108 Pages Posted: 23 Jan 2012 Last revised: 15 Apr 2015
Date Written: February 18, 2015
We provide evidence concerning the use of historical cost (HCA) versus mark-to-market (MTM) accounting in regulating financial institutions. Accounting rules, through their interactions with capital regulations, alter financial institutions’ trading behavior. The insurance industry provides a laboratory to explore these interactions: life insurers have greater flexibility to hold speculative-grade assets at HCA than P&C insurers, and the degree to which life insurers recognize market values differs across U.S. states. During the financial crisis, we show that insurers facing HCA are less likely to sell significantly downgraded asset-backed securities than those facing MTM. To improve their capital positions, the insurers facing HCA disproportionately resort to gains trading, selectively selling otherwise unrelated bonds with the highest unrealized gains, thereby transmitting shocks across markets.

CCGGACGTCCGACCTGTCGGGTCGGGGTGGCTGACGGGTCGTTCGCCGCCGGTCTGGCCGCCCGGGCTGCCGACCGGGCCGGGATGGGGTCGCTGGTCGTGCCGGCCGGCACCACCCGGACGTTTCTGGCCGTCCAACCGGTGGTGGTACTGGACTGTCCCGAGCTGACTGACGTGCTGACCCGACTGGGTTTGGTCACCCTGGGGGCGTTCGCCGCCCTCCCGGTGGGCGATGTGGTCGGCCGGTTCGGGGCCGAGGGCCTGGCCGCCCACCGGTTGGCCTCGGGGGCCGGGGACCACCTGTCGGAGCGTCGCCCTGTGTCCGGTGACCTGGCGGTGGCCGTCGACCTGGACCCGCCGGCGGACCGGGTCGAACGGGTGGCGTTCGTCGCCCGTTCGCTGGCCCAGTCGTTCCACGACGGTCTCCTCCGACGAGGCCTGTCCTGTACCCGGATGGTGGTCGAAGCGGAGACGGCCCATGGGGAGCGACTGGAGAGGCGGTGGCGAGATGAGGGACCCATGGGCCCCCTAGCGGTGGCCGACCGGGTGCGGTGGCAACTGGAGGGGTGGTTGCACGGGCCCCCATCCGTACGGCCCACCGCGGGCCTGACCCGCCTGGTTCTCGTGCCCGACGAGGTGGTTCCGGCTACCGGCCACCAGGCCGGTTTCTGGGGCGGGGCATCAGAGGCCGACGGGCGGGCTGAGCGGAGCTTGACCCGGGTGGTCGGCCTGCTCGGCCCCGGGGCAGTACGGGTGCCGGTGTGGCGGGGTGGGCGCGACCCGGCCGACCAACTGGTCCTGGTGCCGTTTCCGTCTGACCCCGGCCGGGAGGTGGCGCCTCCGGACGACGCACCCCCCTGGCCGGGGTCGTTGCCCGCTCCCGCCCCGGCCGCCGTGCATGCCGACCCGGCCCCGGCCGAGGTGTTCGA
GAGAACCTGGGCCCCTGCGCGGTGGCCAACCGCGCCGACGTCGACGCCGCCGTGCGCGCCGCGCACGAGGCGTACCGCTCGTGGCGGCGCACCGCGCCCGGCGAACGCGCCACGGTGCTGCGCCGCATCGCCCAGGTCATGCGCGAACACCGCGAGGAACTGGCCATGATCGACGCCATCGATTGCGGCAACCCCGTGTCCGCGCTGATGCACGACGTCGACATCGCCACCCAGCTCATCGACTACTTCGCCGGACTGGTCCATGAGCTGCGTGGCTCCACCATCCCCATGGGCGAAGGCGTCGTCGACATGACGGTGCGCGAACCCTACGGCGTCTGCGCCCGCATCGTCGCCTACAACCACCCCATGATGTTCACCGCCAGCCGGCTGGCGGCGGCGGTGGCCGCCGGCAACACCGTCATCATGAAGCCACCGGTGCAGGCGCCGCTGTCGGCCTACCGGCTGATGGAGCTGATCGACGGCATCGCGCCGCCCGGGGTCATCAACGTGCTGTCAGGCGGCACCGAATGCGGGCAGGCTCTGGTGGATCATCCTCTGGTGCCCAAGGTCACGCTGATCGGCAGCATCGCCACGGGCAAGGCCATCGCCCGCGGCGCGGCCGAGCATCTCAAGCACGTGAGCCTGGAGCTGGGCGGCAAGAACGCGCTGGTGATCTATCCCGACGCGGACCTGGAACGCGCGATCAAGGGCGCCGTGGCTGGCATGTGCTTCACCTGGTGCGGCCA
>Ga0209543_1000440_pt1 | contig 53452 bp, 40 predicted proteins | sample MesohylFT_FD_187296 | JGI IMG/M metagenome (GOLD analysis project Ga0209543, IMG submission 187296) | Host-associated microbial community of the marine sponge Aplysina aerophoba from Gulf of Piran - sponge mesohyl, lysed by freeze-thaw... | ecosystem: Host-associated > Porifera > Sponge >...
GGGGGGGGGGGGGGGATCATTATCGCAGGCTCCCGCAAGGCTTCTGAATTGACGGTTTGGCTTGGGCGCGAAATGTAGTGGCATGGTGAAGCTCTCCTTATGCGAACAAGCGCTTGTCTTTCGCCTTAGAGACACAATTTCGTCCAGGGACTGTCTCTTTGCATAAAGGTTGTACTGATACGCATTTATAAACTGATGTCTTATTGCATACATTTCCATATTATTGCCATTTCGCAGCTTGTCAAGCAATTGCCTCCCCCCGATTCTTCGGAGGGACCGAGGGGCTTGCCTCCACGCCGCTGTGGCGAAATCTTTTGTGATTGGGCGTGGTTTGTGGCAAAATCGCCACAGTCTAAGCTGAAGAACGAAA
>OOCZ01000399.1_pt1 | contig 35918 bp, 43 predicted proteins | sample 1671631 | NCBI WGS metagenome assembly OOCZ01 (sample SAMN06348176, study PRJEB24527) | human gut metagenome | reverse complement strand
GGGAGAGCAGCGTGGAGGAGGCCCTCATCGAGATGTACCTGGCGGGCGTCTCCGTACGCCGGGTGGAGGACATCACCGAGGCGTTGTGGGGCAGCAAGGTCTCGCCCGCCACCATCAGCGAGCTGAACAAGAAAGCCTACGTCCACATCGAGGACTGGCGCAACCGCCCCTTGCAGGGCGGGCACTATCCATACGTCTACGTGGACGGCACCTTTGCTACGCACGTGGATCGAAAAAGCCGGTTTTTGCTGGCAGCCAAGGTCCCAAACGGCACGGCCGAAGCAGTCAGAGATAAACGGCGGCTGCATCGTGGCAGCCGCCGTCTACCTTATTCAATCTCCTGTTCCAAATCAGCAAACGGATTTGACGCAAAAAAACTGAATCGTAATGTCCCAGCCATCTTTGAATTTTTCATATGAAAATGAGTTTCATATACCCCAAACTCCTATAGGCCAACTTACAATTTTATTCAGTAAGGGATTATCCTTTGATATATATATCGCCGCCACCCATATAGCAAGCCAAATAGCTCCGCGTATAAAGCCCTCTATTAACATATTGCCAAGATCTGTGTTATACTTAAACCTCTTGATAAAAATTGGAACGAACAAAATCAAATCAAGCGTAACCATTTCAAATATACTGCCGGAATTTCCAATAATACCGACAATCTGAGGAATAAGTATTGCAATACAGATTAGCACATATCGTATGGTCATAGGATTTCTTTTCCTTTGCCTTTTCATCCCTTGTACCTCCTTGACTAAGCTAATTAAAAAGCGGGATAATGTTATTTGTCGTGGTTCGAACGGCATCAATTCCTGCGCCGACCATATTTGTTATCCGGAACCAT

Keywords: Regulation, Mark to market, Historical cost accounting, Gains trading, Fire sales, Asset-backed securities (ABS), Corporate bonds, Insurance companies
JEL Classification: G11, G12, G14, G18, G22
Suggested Citation: Suggested Citation
Ellul, Andrew and Jotikasthira, Chotibhak and Lundblad, Christian T. and Wang, Yihui, Is Historical Cost Accounting a Panacea? Market Stress, Incentive Distortions, and Gains Trading (February 18, 2015). Journal of Finance, Forthcoming; Kelley School of Business Research Paper No. 2014-40. Available at SSRN: https://ssrn.com/abstract=1989490 or http://dx.doi.org/10.2139/ssrn.1989490